Magazine says GOLFTEC, CommonGround and Denver Country Club are home to some of the state’s finest instructors.
There’s been time spent on beaches in Mexico and buddies getaways to Aspen, not to mention one of the greatest gifts of all—spending time with a new addition to the family. But amid all the fun, frivolity and memory making–not to mention January’s plummeting temperatures–for some of Colorado’s finest golf instructors, there’s still the desire to get back to business.
“Once March hits, it’s go, go go all the time,” said Nathan Morris. “But I’d really like it to be go, go go all the time all year long—I can’t wait for March; I can’t wait for my students to come back.”
That attitude perhaps goes a long way in explaining why Morris, a director of instruction at GOLFTEC’s Westminster training center, was named one of Golf Digest’s Best Young Teachers in America. Since 2008, every two years the magazine has honored instructors under the age of 40—this year, Colorado had five make the list: Besides Morris, there were two other GOLFTEC instructors—Patrick Nuber and Brad Skupaka, both of whom work out of the company’s headquarters in Englewood. Also, Alexandra Braga of Denver Country Club and Stefanie Ferguson of Experience Golf at CommonGround Golf Course in Aurora were cited.
While Skupaka and Nuber have been honored before–”I’m about to age out,” the 38-year-old Nuber chuckled–the others are new to the Golf Digest list. For Braga, who’s starting her sixth year at DCC, being named was something of a validation for a career that she wasn’t initially certain she wanted to pursue. Growing up in California, Braga was pursuing her own professional career, but after stalling out on the LPGA’s minor-league Symetra Tour her thinking changed.
“I had no desire to be the playing pro who turned into the teaching pro, but when I was reaching the end of my playing career, I was trying to help myself and learn more,” she said. “And when you’re on tour you’re always trying to figure stuff out together–it very much became this puzzle that you’re trying to piece together–it was all very organic, moving towards teaching, but when it happened and I started doing it full-time, I realized that I loved it more than I thought I possibly could…maybe even more than playing at this point.”
Braga has spent much of the offseason tending to her 15-month-old daughter Charlotte, who’s affectionately known as Charlie, Like another youngster who shares that moniker–last name Woods–there’s every expectation that Braga’s offspring will also share in Mom’s passion.
“She won’t be forced into it, but she already has her little plastic set–she’ll definitely have a club in her hands very early.”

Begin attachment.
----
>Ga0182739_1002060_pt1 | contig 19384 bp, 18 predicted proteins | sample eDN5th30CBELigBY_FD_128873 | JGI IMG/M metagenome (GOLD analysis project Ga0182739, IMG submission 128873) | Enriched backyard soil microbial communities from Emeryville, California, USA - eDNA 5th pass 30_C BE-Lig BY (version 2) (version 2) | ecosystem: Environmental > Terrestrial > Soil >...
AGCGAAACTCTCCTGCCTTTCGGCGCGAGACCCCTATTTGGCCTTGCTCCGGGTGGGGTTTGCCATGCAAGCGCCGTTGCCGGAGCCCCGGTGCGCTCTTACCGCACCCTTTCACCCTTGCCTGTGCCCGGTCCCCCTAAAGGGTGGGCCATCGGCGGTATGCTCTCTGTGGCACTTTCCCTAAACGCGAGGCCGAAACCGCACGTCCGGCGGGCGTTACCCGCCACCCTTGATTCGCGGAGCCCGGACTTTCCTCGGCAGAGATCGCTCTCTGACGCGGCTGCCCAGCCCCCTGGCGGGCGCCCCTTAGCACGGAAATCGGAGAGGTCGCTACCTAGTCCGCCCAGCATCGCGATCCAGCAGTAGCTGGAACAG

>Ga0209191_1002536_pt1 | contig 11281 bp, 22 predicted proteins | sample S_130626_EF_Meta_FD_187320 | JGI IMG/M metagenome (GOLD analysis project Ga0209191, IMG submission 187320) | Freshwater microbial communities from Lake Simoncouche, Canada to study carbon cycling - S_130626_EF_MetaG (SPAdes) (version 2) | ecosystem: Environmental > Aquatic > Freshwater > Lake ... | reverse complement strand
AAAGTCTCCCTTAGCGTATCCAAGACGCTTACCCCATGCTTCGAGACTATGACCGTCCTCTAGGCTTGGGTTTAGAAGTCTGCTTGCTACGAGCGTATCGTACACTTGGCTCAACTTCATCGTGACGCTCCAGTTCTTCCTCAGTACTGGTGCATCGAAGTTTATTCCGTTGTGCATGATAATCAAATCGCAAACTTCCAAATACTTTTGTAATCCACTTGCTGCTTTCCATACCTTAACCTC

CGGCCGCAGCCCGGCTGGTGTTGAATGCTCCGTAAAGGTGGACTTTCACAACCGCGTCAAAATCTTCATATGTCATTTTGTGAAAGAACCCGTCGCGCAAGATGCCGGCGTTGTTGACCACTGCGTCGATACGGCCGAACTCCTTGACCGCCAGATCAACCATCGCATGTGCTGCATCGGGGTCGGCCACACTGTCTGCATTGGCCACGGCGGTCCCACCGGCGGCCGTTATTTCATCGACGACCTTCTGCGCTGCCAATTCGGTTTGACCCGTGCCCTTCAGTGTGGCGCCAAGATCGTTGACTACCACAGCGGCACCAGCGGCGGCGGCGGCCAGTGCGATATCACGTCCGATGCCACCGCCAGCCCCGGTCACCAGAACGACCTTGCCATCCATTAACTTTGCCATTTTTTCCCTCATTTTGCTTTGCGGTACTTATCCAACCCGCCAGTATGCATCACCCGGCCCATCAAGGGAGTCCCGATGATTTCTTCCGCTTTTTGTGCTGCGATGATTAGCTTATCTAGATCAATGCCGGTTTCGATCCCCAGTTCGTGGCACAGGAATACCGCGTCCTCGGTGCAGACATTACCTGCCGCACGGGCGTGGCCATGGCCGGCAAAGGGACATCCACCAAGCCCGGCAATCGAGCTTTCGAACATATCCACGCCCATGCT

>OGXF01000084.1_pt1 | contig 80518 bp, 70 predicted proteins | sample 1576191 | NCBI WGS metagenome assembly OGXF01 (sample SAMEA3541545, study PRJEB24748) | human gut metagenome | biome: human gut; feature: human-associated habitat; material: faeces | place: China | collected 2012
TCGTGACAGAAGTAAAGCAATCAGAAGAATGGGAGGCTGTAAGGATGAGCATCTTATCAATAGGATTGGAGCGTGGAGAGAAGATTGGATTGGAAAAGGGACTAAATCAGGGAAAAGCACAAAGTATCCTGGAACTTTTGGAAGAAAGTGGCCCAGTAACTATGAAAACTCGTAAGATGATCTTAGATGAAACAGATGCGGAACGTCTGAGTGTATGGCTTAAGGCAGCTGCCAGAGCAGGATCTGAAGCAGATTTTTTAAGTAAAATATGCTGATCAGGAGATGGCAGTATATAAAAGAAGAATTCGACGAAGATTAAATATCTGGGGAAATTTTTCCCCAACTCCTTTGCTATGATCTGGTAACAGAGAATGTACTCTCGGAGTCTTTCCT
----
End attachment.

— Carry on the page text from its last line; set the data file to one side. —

If nothing else, all of these instructors excel as parental figures, nurturing and molding their students through life–i.e., the ups and downs and emotional upheavals that cause most golfers, at one time or another, wonder why they even bother.
Ferguson, like any wise Mom or Dad has likely discovered, tries to dispense her guidance in smaller, easy -to-digest pieces.
“I feel like the traditional golf teaching method is, ‘Here’s a lesson–good luck and we’ll see you in a month to see if you’ve gotten better,'” she said. “We do a season-long coaching program with supervised practices and on-course sessions to help them do things like manage their rounds better.We want to see clients more often so that they play better all the time and we can help them get better, little by little.”
For Skupaka and Nuber, being named to list carries a different kind of cachet–at GOLFTEC much of their work involves teaching other teachers on how the company provides instruction to students at its 200 golf centers around the world. So in essence, being included on the Golf Digest list amounts to receiving the seal of approval from industry peers.
“One of the things you’ll hear is people saying they’re always willing to learn or listen to someone else who might have a different perspective, and I find that’s the case in what I do,” Nuber said. “Our teachers have their own ideas and thoughts, or have been oriented in different areas…we’re not telling them that what they’ve been doing is necessarily wrong, we’re just trying to help them add a little more detail to what they’re doing, maybe finding some common ground by talking through specific examples.”
While his own resume should be impressive enough, when he’s working with someone, Morris jokes that “If I use a quote or idea from somebody in the game who has a little more clout than I do, my students tend to listen more.” To that end, one piece of advice that’s stuck with him comes from six-time major champion Sir Nick Faldo.
“Someone asked him how to fix a slice and he said to ‘Swing towards the fear’–when they see the ball slicing off to the right, most golfers instinctively want to swing to the left, but that just makes the slice even worse.
“The idea of actually moving the club to the right, in the direction that you don’t want the ball to go, is a really powerful statement.”
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